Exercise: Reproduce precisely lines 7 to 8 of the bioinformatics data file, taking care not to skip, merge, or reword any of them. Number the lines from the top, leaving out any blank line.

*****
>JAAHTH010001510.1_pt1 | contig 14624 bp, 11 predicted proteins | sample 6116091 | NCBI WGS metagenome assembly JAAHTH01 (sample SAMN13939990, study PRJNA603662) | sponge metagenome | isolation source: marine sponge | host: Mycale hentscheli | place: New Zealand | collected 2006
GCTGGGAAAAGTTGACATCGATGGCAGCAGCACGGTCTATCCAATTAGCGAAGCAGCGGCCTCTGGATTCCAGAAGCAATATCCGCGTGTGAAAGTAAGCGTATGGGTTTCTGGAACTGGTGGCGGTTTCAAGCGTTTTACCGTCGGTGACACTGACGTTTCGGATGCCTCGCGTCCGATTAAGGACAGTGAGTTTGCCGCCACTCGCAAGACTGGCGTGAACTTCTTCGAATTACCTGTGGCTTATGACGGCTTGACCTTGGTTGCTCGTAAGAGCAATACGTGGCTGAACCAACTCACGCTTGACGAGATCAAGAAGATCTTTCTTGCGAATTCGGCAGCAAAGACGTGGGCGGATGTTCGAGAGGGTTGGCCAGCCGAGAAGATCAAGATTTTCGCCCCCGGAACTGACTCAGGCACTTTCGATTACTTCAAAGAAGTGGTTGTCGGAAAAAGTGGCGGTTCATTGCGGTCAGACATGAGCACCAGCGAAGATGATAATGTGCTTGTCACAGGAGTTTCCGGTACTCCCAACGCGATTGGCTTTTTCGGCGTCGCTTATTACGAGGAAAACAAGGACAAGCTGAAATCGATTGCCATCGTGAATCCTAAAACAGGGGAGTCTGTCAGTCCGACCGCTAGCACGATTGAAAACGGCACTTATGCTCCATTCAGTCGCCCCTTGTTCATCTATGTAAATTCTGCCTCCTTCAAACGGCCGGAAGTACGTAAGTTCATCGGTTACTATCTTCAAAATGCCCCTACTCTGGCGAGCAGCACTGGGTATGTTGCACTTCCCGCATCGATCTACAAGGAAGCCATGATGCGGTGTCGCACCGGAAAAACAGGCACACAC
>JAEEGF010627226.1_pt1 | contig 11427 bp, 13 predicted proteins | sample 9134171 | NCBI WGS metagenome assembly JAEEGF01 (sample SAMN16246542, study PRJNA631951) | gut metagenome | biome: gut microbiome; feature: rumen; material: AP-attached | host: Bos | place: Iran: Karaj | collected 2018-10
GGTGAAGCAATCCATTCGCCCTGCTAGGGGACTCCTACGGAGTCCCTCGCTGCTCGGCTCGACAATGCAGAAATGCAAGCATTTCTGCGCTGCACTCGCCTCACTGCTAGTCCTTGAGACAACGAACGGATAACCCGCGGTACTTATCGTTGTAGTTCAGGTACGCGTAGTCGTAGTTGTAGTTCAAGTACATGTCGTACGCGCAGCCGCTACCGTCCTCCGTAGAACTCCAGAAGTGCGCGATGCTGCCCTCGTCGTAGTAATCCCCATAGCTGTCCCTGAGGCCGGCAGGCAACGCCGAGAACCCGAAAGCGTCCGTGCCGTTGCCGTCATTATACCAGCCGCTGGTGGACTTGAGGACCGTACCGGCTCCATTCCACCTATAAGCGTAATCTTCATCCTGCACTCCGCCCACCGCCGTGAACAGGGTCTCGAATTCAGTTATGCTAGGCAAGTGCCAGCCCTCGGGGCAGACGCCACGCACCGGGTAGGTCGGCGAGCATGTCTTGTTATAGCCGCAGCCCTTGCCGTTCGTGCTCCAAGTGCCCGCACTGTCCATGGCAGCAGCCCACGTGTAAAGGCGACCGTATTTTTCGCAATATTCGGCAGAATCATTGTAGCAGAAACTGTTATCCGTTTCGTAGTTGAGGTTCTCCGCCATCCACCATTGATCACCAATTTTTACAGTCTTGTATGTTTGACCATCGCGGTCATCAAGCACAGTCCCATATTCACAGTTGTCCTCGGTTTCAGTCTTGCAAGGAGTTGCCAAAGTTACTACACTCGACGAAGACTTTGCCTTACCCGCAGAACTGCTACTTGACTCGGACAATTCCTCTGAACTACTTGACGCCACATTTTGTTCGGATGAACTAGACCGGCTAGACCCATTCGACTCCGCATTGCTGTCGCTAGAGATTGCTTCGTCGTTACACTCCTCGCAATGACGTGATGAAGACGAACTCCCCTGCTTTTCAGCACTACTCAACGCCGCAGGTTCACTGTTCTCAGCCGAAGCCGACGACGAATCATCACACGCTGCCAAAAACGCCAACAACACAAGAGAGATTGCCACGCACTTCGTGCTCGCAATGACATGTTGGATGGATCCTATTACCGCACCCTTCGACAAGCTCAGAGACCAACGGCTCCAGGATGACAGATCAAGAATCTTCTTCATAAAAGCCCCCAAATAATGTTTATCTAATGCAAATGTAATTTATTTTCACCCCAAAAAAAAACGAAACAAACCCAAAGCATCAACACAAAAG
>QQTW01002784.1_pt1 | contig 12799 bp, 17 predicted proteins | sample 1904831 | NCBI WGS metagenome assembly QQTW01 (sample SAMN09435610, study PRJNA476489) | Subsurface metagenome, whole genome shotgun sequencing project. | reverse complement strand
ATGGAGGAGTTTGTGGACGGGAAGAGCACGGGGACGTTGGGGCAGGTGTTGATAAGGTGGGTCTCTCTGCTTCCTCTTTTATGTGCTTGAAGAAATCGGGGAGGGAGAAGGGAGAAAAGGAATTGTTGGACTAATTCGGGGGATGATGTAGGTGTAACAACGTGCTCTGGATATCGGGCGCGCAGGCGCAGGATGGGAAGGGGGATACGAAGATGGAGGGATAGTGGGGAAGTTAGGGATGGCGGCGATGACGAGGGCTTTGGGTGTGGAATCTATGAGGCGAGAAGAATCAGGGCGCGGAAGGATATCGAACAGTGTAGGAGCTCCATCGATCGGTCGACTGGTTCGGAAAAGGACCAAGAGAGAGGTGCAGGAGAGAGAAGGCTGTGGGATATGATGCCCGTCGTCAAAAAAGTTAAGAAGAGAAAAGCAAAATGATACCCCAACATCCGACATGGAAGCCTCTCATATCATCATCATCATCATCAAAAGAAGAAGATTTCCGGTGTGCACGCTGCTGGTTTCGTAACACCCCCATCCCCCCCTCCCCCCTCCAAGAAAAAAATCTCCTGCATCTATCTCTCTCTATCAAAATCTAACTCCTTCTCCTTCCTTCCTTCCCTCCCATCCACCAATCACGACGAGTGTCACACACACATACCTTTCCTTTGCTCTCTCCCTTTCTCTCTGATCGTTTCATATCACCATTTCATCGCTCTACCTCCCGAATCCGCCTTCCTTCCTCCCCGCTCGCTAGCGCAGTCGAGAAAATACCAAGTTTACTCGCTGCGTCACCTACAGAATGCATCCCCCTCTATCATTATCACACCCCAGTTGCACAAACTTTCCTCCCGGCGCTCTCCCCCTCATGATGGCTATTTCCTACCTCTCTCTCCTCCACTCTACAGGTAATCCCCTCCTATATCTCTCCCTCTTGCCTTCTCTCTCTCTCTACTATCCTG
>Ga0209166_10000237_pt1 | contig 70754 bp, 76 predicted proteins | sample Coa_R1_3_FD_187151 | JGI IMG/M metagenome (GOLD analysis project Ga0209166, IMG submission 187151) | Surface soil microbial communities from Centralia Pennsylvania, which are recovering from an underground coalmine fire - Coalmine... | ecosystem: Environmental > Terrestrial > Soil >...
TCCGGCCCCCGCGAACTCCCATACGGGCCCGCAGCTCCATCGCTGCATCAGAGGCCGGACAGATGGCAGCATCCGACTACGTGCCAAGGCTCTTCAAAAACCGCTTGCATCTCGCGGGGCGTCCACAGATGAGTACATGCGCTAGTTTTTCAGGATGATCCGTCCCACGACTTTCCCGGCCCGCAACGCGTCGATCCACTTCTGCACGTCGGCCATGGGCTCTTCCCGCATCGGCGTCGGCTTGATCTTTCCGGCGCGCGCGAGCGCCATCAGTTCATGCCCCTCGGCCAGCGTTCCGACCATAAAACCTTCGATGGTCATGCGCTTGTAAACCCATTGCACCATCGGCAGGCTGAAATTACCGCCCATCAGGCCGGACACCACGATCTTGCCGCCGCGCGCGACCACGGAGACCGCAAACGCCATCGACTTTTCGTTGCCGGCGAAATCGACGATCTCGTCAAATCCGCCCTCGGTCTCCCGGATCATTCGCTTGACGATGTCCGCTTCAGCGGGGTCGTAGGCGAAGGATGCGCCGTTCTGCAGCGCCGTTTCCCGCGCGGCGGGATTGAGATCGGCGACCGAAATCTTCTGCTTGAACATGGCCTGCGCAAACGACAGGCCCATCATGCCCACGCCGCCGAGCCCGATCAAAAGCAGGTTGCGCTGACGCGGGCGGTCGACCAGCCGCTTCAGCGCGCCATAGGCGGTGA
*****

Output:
>Ga0209166_10000237_pt1 | contig 70754 bp, 76 predicted proteins | sample Coa_R1_3_FD_187151 | JGI IMG/M metagenome (GOLD analysis project Ga0209166, IMG submission 187151) | Surface soil microbial communities from Centralia Pennsylvania, which are recovering from an underground coalmine fire - Coalmine... | ecosystem: Environmental > Terrestrial > Soil >...
TCCGGCCCCCGCGAACTCCCATACGGGCCCGCAGCTCCATCGCTGCATCAGAGGCCGGACAGATGGCAGCATCCGACTACGTGCCAAGGCTCTTCAAAAACCGCTTGCATCTCGCGGGGCGTCCACAGATGAGTACATGCGCTAGTTTTTCAGGATGATCCGTCCCACGACTTTCCCGGCCCGCAACGCGTCGATCCACTTCTGCACGTCGGCCATGGGCTCTTCCCGCATCGGCGTCGGCTTGATCTTTCCGGCGCGCGCGAGCGCCATCAGTTCATGCCCCTCGGCCAGCGTTCCGACCATAAAACCTTCGATGGTCATGCGCTTGTAAACCCATTGCACCATCGGCAGGCTGAAATTACCGCCCATCAGGCCGGACACCACGATCTTGCCGCCGCGCGCGACCACGGAGACCGCAAACGCCATCGACTTTTCGTTGCCGGCGAAATCGACGATCTCGTCAAATCCGCCCTCGGTCTCCCGGATCATTCGCTTGACGATGTCCGCTTCAGCGGGGTCGTAGGCGAAGGATGCGCCGTTCTGCAGCGCCGTTTCCCGCGCGGCGGGATTGAGATCGGCGACCGAAATCTTCTGCTTGAACATGGCCTGCGCAAACGACAGGCCCATCATGCCCACGCCGCCGAGCCCGATCAAAAGCAGGTTGCGCTGACGCGGGCGGTCGACCAGCCGCTTCAGCGCGCCATAGGCGGTGA